Cover art by Rachael Romero
My poem “Oranges” honors the diverse group of people whose labor goes into creating a single orange:

Somebody cleared the fields.
Somebody toppled the pines,
upturned the stumps.
Someone plowed the rows
straight as sunbeams in the heat
that made them swab their temples.
Probably they spoke Spanish.

The widely published and much lauded children’s writer Marilyn Sachs heard me read the poem and said, “With a little rewriting, that could be a picture book.” I’d never thought of writing a children’s book, so I asked her what she meant by rewriting the text. Marilyn pointed out that the ending was a little too adult for children:

A world of work
is in this ripe orange that I strip apart,
longitude by longitude.
I place a section
in my willing mouth
and its liquid fibers
dissolve on my tongue.

When I wrote that adult poem, I wanted to emphasize the sexiness of eating a section of orange. But in a children’s picture book?—not so much. I kept much of the poem as it was, but I rewrote the last lines:

A world of work
is in this ripe orange that I pry apart.
I place a section
in my mouth
and its liquid fibers
dissolve on my tongue.

Less sexy, but it still conveys some of the sensual experience of eating fruit, and in a way that children could appreciate.

A lesson I learned here: with collaboration, not every detail in a text has to be spelled out. The artwork ended up conveying much of the sensual experience of eating an orange.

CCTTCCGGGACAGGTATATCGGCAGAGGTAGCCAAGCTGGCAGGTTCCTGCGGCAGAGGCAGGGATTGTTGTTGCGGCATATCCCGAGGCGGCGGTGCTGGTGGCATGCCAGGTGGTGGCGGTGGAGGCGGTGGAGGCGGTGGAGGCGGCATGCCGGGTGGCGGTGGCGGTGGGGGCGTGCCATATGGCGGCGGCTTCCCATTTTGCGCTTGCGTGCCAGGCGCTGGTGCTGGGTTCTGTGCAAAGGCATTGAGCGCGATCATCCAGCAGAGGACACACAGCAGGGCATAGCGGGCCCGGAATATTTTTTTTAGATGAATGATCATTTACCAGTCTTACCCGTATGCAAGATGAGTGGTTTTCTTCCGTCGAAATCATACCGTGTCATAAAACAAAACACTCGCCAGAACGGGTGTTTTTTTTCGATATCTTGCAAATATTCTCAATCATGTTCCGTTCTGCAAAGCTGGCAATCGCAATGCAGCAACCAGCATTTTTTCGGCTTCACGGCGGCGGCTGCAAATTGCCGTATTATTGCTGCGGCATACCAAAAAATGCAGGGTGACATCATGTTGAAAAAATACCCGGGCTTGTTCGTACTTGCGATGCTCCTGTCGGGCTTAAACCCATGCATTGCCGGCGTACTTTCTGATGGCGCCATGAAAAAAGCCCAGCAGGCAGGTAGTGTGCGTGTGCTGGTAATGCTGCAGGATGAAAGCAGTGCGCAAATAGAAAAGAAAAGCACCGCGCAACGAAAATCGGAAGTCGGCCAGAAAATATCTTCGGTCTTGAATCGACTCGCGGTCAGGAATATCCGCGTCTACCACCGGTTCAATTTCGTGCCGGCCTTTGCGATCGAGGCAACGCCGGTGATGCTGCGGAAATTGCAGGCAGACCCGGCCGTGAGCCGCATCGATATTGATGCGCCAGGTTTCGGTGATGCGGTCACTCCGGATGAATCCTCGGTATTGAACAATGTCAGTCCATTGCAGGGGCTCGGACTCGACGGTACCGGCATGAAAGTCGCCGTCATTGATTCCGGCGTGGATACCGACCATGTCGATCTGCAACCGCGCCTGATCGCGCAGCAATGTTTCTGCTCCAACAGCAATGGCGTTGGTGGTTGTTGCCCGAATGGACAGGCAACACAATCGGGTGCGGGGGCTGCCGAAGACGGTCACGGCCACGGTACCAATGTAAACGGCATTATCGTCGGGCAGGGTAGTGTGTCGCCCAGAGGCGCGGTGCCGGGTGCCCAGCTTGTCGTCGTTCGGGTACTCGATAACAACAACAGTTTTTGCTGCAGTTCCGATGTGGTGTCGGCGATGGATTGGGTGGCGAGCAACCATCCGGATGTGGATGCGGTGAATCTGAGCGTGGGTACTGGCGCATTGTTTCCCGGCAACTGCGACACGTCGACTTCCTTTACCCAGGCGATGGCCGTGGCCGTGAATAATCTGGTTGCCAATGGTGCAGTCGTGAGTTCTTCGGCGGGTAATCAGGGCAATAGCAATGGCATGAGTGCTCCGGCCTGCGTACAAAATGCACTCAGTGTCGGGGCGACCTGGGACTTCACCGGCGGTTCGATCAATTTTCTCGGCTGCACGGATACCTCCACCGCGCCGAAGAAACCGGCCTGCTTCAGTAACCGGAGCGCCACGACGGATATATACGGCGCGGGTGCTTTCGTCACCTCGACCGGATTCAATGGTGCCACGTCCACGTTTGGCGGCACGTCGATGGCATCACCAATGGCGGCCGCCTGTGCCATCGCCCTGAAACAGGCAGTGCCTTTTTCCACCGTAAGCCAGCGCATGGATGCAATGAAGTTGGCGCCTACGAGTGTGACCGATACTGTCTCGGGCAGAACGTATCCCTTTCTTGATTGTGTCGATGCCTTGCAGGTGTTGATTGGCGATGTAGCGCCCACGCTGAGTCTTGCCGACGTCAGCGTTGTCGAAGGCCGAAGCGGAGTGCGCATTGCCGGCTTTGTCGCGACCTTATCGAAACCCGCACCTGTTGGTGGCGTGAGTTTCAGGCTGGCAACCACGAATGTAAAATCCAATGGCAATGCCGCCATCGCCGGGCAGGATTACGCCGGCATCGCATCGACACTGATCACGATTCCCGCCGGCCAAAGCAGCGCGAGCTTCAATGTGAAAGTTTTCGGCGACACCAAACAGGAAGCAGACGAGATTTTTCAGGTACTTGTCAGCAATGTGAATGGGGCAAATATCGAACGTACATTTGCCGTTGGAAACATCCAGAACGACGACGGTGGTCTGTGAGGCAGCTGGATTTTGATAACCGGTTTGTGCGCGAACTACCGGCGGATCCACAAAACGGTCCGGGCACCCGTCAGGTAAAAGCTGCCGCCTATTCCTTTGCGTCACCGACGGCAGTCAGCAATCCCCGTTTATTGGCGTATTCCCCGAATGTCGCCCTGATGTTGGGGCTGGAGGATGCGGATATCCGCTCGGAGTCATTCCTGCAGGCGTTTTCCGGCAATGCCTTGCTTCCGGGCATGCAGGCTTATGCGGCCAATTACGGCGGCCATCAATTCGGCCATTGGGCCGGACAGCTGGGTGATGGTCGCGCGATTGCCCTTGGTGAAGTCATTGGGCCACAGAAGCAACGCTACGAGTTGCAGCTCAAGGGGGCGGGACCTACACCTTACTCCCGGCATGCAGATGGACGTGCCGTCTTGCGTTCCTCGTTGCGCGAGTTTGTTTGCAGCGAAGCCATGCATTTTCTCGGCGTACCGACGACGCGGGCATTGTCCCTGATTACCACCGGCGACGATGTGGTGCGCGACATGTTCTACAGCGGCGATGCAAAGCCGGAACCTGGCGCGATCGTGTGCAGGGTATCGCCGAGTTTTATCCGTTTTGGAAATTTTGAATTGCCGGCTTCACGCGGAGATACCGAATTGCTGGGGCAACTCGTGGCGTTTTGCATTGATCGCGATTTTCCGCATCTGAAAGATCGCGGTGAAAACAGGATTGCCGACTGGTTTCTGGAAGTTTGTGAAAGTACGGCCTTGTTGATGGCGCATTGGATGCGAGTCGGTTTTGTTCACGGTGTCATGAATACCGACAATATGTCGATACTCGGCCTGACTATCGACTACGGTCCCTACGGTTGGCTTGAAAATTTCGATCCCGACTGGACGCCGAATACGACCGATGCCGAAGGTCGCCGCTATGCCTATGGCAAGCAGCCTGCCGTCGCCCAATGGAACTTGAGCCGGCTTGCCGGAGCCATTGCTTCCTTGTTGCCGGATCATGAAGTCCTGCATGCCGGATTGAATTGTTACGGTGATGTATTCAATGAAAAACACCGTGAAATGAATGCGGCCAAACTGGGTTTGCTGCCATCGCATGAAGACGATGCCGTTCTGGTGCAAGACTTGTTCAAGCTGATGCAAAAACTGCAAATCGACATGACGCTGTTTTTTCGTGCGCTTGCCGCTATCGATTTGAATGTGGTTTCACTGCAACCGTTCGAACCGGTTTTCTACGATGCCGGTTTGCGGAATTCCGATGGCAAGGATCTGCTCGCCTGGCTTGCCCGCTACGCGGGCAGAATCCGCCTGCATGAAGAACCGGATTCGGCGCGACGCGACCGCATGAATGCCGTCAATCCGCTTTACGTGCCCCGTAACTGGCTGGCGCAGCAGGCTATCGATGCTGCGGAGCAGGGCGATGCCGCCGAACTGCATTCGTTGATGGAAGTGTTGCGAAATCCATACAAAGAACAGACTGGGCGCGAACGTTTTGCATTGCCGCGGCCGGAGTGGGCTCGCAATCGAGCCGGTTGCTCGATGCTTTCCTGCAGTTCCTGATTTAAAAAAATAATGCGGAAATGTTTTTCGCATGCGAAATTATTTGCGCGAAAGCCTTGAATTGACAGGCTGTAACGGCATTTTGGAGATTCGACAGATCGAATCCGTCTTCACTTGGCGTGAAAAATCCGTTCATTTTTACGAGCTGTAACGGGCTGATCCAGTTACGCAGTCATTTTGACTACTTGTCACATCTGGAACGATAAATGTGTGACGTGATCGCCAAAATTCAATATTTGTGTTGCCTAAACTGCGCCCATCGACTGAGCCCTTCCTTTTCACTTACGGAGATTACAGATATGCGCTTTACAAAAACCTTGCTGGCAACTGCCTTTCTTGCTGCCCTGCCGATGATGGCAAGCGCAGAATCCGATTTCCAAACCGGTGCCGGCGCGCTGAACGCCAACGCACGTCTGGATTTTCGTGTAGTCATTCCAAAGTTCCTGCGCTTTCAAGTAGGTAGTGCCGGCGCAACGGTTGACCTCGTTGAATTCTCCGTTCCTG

Oranges by Zack Rogow, illustration by Mary Szilagyi
Not only that, the illustrator communicated the entire concept of an orange containing a world of work  simply by drawing a frontispiece with an orange floating in space like a planet.

But I’m getting ahead of myself. The book was still only an idea. How to get it in print? Carolyn Bennett, the publisher of the small press book that included the poem, agreed to act as the agent for the text. Sometimes, in a collaboration, people take on unaccustomed roles.

Carolyn did great job in this new role. She sent the text to Richard Jackson, an editor at Orchard Books who had successfully steered the careers of many writers, including Judy Blume. It happened, by coincidence, that Dick Jackson was interested in a book that dealt with diversity—he immediately bought the manuscript. It was an incredible stroke of luck, but it would never have happened without rewriting the text. That repurposing made all the difference.